I do most of my Usenet reading through an SSH session using the slrn newsreader, which in my opinion is one of the best around (better than gnus even, although I still use Emacs as an editor). One of the better things about it is its very flexible killfile system. In reality slrn doesn’t have a “killfile” per se, instead it has a “scorefile”, which allows you to apply numeric scores to articles based on regular expressions, killing them when they drop below a threshold.
Anyway, since it allows the use of regular expressions, it’s useful for filtering out “sporgery” and spam designed to defeat less-flexible filtering, like the MI5 Persecution nonsense.
Here’s a set of rules I set up for killing the latest batch of crap:
[*] % Kill "MI-5 Persecution" crap Score:: =-9999 Subject: [A-Z][',-`. ]I[',-`. ]5[',-`. ]P From: MI5Victim
The first rule (the
Subject: one) is designed for the latest batch,
which have varied subject lines and randomly-generated From-addresses.
The second rule (the
From: one) is for catching the older batch of
messages, which all used the same From-address and didn’t vary their
headers as much. I keep the old rule around because I sometimes like
to read groups where there isn’t much activity, and thus end up seeing
them almost as often as I do the new ones.
It’s almost a certainty that the rules will have to be tweaked, or a new rule added, the next time a bunch of messages come out, if the spammer continues to ‘enhance’ the headers to defeat filtering. That is, of course, unless MI5 gets him first. But somehow I doubt we’re all that lucky.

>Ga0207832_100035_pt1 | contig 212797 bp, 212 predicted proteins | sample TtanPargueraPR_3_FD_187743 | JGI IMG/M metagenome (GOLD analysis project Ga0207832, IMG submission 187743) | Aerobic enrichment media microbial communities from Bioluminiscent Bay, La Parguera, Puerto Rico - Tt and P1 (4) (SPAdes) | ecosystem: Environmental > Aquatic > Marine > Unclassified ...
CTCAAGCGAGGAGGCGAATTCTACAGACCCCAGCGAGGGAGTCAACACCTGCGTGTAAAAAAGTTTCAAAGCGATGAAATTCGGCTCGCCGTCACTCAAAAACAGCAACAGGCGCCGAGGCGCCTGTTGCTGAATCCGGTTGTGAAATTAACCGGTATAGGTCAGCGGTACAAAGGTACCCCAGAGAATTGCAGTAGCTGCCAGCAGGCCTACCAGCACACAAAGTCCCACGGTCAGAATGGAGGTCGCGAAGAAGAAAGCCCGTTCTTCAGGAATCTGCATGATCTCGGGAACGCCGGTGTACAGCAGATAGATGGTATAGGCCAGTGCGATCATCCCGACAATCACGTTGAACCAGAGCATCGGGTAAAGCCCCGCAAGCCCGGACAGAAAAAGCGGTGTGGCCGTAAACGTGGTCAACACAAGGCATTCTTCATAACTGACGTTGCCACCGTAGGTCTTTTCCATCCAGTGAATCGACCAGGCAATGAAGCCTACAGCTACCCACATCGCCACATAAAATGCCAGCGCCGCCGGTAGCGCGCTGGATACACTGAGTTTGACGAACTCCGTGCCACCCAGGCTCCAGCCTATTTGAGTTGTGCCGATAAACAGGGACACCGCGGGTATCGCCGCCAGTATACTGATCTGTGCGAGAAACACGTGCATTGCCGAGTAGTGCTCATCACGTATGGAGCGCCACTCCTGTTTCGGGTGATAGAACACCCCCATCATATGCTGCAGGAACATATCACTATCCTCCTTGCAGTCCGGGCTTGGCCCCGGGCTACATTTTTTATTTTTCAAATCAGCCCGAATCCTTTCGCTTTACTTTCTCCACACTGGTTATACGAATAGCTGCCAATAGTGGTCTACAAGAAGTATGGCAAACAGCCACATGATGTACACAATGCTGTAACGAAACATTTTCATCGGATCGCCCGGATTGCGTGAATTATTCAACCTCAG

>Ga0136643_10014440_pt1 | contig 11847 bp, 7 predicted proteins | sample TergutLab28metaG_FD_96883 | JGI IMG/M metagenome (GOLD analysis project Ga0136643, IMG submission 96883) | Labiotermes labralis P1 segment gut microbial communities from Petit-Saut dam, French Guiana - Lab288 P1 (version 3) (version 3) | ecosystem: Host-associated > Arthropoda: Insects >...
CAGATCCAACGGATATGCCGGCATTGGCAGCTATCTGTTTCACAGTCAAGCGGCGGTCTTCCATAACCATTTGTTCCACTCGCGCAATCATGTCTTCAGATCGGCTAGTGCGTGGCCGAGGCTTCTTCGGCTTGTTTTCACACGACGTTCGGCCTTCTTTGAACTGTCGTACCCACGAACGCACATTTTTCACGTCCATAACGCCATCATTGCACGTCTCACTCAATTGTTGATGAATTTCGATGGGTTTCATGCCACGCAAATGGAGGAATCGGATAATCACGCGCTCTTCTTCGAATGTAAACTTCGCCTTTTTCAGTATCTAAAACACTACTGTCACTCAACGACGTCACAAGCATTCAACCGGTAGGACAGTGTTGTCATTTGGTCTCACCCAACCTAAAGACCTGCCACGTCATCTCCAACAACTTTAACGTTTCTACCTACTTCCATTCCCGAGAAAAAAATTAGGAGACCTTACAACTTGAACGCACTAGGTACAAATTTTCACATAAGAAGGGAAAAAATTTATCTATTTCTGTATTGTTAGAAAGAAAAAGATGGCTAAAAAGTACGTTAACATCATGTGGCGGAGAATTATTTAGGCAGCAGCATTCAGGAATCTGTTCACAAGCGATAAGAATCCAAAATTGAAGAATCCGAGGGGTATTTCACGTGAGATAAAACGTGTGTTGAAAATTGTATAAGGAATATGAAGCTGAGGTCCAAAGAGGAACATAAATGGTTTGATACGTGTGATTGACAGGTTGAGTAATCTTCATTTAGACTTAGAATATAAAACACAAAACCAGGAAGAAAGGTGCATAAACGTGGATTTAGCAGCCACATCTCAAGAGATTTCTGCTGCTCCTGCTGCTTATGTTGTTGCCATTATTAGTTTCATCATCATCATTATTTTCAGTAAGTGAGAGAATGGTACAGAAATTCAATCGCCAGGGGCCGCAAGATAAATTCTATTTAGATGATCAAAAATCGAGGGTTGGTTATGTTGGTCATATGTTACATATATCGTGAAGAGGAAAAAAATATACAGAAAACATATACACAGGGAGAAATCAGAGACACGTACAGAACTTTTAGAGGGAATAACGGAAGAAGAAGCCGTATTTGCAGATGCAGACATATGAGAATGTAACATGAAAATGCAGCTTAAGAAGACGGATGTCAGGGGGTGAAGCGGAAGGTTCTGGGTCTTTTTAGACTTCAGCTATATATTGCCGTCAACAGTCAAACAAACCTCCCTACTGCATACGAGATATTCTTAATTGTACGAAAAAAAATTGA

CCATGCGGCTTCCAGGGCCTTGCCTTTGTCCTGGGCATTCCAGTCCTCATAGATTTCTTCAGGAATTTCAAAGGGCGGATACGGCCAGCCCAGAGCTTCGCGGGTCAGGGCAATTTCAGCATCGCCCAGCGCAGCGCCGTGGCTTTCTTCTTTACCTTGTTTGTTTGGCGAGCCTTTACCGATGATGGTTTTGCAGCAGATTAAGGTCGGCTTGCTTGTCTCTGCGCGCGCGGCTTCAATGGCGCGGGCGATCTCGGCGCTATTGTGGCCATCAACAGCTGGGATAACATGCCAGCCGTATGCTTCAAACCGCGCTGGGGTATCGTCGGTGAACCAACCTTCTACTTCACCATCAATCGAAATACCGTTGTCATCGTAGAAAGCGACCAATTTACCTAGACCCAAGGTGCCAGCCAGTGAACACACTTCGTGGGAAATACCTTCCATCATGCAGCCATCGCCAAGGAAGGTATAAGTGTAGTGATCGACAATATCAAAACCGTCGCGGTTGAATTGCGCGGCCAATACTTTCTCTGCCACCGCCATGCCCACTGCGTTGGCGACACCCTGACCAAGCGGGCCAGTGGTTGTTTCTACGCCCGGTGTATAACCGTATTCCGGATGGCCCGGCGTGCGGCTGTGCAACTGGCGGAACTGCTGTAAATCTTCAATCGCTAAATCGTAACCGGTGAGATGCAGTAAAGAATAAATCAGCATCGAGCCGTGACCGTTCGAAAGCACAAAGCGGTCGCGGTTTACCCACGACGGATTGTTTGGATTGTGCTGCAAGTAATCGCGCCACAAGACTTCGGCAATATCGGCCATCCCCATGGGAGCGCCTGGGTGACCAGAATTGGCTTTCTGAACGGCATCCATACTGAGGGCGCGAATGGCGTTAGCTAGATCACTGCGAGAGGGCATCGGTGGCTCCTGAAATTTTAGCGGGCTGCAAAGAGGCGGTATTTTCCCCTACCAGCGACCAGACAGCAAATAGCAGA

The regexp used to catch the newer messages was taken from Wikipedia, and it seems to work fine, although I’ve been thinking of tweaking it a little more. Ideally I’d like to broaden it until there’s no possible permutations of the subject that wouldn’t get caught, regardless of letters placed in-between the message characters, or any similar-character replacements (e.g. replacing the letter “I” with “|”, or other similar L33T-type stuff).
I’ve only begun playing more seriously with slrn and its scoring features, so as I get a decent scorefile worked out, I’ll probably post some occasional updates, just in case somebody wants to use it as a starting point.
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